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Making saves is a sacrifice: The difficulties of being the parent of a goaltender

The toughest job in sports can be hard on the whole family, from the high cost to improbable expectations.
Photos courtesy of Brock Tufts

Photos courtesy of Brock Tufts

Forty years ago, country music superstars Willie Nelson and Waylon Jennings stumbled onto a huge hit when they covered a song called Mammas (sic) Don’t Let Your Babies Grow Up To Be Cowboys. With that in mind, somebody might make a lot of money off hockey parents by penning a tune called Mamas Don’t Let Your Babies Grow Up To Be Goalies.

There are few sentences a young hockey player can say that will send his parents into more of a tizzy than, “I want to be a goalie.” There are only two of them on a team, which renders making teams harder. Goaltending equipment at the higher levels is far more expensive, and the pressure of responsibility that comes with playing the position is nothing like what skaters feel. Allyson Tufts should know, because she experienced that very thing with her son, Brock, and went on to write and self-publish a book titled Lessons from Behind the Glass. She has also done a series of videos on the subject that can be seen at www.lessonsfrombehindtheglass.com. “I could have cried when my son decided he wanted to be a goalie,” Tufts said. “But it was what he wanted to do, and you have to support your kids in what they want to do.”

Brock Tufts was actually a pretty good goalie. He played AAA rep hockey in Belleville, Ont., through midget, then was a starter for a Jr. C team and a backup on a Jr. B team. He actually dressed, but never played, for a handful of games with the OHL’s Belleville Bulls, including the franchise’s final regular-season game in 2015.

One of the interesting things in the dynamic between the two is their different perspectives of the same experience. Brock said he often wore headphones to tune his mother out on the way to games. And in one of the videos, Allyson was asked what she thought she handled best as a hockey parent, and her response was the drive home.

At that point, Brock cringed and said he hated the drives home. “She just asked question after question after question,” said Brock, now a radio personality in Brockville, Ont. “If the game went well, you didn’t mind talking about it a little more, but if it didn’t go well, you didn’t want to talk about every single detail, especially to someone who has never played the game before.”

Brock also pointed out that, like many, many hockey parents, his mother overestimated his skills and ability. And this is where perspective on the parental side is very important. Even Allyson herself started the conversation by saying it was impossible for her to be objective because she had one child who played hockey and he was a goalie. That was her prism for her son’s hockey career.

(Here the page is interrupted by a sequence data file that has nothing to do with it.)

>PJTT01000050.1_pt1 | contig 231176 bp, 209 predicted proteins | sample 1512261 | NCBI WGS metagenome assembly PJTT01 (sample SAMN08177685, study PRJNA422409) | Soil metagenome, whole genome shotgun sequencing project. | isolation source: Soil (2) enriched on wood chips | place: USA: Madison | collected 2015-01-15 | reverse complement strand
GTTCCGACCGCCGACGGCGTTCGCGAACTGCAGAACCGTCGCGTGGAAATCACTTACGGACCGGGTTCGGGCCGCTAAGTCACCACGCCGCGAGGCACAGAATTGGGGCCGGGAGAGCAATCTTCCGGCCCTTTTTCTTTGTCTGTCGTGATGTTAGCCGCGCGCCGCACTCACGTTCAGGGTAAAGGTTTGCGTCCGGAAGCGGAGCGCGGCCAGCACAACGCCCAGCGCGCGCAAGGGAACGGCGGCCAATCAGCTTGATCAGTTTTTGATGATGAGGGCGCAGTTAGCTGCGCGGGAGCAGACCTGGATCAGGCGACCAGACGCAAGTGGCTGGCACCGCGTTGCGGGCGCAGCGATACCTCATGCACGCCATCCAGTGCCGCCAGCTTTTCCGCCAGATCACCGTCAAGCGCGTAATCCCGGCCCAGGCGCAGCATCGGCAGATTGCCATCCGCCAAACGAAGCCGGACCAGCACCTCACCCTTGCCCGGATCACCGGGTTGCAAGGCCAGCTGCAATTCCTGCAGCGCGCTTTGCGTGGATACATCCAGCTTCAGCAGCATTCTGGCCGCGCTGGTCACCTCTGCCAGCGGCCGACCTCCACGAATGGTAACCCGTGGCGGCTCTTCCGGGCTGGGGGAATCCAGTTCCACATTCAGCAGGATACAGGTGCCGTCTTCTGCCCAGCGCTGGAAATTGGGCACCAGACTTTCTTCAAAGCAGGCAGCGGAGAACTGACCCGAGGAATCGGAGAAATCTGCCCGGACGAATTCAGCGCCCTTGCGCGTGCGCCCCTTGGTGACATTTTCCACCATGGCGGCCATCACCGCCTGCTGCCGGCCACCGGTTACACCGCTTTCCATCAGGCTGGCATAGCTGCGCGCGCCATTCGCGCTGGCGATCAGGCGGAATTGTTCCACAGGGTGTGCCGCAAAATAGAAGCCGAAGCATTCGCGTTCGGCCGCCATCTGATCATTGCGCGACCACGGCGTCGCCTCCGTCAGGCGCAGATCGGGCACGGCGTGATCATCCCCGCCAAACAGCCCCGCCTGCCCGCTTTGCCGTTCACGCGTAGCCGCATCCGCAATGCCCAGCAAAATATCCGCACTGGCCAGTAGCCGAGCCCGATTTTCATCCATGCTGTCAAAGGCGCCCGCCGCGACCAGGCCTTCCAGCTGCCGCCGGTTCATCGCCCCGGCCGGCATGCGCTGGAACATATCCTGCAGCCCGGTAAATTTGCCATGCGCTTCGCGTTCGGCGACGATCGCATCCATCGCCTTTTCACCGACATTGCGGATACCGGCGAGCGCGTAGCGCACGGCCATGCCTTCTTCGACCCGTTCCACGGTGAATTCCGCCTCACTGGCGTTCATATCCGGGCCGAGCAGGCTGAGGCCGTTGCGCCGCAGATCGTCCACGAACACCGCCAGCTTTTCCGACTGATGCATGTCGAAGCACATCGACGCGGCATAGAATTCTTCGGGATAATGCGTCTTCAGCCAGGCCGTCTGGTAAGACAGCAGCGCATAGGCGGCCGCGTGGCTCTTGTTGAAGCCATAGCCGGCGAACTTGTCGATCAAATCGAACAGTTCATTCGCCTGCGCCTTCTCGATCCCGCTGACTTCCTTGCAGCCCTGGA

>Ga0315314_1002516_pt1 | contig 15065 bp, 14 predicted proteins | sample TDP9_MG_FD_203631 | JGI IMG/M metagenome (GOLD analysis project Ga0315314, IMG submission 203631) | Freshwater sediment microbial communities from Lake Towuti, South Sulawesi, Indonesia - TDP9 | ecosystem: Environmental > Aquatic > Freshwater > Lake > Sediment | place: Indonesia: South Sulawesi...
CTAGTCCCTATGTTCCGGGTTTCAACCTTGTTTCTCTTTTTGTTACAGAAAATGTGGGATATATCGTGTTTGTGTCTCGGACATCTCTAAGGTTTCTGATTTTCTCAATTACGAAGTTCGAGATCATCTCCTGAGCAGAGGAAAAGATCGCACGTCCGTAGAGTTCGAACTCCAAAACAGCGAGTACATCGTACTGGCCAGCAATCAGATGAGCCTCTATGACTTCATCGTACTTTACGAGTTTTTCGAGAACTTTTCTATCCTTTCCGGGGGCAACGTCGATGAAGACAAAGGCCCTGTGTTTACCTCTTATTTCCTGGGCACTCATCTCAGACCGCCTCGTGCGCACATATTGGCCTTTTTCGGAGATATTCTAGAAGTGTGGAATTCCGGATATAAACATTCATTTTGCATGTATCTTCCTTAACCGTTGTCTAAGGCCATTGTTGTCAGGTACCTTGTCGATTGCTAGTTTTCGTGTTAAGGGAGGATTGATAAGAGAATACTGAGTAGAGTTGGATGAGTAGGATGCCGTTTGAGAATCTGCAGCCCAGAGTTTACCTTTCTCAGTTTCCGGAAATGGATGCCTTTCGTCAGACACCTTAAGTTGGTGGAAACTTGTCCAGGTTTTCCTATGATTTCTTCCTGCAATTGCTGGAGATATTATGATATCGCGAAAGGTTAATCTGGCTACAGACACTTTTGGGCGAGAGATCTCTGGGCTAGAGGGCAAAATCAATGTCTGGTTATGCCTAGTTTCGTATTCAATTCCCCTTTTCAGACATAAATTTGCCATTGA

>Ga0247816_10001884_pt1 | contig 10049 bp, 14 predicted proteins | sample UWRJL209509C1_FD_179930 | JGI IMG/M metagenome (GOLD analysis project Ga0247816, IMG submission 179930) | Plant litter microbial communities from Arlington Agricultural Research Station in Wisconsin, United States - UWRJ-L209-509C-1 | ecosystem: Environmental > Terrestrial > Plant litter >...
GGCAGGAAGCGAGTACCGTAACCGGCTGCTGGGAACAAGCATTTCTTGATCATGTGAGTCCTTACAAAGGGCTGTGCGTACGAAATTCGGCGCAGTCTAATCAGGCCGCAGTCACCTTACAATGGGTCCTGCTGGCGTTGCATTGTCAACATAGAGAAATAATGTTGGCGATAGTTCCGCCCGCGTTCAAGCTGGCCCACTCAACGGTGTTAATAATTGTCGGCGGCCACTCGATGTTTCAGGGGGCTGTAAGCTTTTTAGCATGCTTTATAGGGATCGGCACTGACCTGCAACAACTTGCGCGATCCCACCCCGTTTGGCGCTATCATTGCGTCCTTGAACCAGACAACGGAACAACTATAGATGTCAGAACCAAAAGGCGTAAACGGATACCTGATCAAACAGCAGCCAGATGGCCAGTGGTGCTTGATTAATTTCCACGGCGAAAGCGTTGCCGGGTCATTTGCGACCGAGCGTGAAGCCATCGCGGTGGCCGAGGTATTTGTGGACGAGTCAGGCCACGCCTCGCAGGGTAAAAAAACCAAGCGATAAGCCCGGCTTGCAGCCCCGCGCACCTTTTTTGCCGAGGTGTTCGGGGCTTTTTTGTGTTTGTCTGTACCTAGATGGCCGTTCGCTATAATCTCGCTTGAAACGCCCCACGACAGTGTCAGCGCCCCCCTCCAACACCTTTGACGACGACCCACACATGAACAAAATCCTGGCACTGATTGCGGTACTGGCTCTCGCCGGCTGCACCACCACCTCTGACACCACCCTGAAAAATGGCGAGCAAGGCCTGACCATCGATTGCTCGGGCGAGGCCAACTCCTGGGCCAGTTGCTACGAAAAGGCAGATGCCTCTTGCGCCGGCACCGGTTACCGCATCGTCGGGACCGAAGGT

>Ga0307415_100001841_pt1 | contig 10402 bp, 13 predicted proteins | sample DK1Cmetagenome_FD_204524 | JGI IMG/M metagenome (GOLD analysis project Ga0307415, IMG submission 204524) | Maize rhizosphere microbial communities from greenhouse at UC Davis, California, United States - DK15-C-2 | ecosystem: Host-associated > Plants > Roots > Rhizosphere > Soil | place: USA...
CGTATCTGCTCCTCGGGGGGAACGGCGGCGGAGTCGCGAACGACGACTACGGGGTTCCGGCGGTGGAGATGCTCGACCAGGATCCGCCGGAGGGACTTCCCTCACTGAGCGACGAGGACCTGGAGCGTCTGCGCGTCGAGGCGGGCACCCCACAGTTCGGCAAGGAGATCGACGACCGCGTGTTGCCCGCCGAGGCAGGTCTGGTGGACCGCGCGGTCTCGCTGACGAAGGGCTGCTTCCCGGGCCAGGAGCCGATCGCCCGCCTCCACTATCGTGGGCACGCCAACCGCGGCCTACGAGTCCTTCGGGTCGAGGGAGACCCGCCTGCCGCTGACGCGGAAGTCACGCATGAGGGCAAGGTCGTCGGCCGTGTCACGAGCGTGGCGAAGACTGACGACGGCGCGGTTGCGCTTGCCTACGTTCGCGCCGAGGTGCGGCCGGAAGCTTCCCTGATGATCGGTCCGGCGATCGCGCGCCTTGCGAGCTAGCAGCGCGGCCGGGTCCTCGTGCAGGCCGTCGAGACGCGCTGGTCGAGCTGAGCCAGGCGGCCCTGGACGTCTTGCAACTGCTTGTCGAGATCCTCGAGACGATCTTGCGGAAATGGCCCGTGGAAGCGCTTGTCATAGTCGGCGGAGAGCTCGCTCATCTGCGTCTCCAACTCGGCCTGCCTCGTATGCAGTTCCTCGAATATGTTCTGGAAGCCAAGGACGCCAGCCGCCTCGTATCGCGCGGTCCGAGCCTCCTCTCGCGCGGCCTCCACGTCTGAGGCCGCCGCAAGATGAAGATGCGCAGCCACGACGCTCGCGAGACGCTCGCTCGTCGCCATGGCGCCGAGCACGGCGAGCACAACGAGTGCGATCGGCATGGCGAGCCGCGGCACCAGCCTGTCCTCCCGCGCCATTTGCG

Along with the frayed nerves often came the confusion over why her son wasn’t playing or wasn’t able to make a team when he seemed to be so good at the position. “When you’re in that situation, if you have the right mind, you tend to know when you deserve to play and when you deserve to not play,” Brock said. “I think in my mom’s situation, she always thought I should be No. 1 all the time.”

Then there is, of course, the cost of playing the position. Youth hockey, particularly at the elite level, is a money pit. But as Hockey Canada vice-president of hockey development Paul Carson points out, it doesn’t always need to be that way. In fact, at the houseleague and community hockey levels, goaltending equipment is often provided free of charge. And a goalie who might be willing to settle for less than top-of-the-line gear would be able to get away cheaper than a skater who demands the best of everything.

That’s great in theory, until it’s your kid who has to stand in the way of a speeding piece of frozen vulcanized rubber. And as well intentioned as youth hockey volunteers are, there’s a good chance the coach doesn’t know a whole lot about the goaltending position.

So unless your team has a dedicated goalie coach, that might mean you’re out of pocket for extra ice time with a goaltending instructor. “It’s an absolute true story that there were many times when I wanted to redecorate or I wanted to do something to the house, but he needed pads or he needed a really good chest protector,” Allyson said. “It’s not a position where you don’t want him to be well protected.”

Brock, now 21, hasn’t played competitively in three years but was an assistant coach with a AAA team and does goalie instruction in his spare time. Long after the ride ended, he and his mother relished the experience, although Brock wonders how things might have been different had he been a skater. “You hear stories about goalies being outcasts, and that wasn’t really me, which is maybe why I didn’t go very far,” Brock said. “I would say that when you’re in the zone and the game is on the line and you know you’re playing well, there’s nothing better than that.”

This story appears in the January 7, 2019 of The Hockey News magazine.

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